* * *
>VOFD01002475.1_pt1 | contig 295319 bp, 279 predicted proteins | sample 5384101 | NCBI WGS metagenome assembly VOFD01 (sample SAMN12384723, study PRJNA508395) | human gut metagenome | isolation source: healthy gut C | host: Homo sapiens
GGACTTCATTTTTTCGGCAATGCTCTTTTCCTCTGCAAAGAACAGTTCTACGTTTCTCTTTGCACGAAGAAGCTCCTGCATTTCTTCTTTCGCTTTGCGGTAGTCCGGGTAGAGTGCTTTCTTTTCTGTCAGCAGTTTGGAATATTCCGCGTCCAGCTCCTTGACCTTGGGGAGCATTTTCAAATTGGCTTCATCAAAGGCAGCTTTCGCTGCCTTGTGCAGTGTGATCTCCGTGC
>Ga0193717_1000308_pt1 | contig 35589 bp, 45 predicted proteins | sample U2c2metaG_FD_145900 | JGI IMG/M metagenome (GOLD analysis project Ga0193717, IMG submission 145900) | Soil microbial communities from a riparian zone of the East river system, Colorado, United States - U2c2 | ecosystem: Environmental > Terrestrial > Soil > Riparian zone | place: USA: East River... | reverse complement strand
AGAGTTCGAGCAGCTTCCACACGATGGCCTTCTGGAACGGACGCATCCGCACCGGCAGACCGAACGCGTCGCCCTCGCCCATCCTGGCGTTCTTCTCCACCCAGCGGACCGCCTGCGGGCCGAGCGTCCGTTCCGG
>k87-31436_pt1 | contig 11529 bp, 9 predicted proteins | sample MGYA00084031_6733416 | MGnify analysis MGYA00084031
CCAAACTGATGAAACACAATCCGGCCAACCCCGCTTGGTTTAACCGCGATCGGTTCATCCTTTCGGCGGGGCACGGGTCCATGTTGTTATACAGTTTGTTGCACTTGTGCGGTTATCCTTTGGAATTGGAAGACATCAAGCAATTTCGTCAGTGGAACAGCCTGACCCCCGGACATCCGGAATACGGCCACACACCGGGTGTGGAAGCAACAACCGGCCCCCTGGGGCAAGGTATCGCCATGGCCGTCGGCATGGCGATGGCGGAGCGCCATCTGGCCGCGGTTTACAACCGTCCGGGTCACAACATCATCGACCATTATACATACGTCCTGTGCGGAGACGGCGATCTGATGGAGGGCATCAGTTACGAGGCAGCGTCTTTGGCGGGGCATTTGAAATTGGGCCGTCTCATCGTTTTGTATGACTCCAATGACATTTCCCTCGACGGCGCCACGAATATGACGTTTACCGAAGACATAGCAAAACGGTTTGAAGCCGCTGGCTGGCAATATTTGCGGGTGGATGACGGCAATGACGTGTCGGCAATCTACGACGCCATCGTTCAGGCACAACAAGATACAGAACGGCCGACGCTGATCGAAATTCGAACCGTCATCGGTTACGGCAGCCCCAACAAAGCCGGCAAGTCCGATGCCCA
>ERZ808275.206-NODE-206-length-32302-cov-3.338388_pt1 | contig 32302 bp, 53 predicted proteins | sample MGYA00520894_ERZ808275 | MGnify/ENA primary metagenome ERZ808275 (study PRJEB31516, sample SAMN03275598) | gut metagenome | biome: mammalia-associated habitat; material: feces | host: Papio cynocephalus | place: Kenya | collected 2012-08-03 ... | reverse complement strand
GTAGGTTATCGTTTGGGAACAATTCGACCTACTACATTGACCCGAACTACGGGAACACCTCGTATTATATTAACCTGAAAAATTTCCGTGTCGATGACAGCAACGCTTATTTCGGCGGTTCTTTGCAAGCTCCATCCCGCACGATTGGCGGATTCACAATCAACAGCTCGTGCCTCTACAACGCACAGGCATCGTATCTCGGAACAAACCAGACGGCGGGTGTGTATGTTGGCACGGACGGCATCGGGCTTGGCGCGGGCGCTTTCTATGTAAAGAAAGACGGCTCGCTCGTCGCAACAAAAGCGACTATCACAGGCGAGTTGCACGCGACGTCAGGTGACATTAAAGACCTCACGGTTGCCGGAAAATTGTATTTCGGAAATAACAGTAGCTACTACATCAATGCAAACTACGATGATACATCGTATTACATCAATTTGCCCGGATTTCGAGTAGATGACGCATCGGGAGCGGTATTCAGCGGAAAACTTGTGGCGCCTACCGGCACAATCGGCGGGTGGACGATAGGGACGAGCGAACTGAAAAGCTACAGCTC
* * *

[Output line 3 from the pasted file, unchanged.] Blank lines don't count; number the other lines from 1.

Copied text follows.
>Ga0193717_1000308_pt1 | contig 35589 bp, 45 predicted proteins | sample U2c2metaG_FD_145900 | JGI IMG/M metagenome (GOLD analysis project Ga0193717, IMG submission 145900) | Soil microbial communities from a riparian zone of the East river system, Colorado, United States - U2c2 | ecosystem: Environmental > Terrestrial > Soil > Riparian zone | place: USA: East River... | reverse complement strand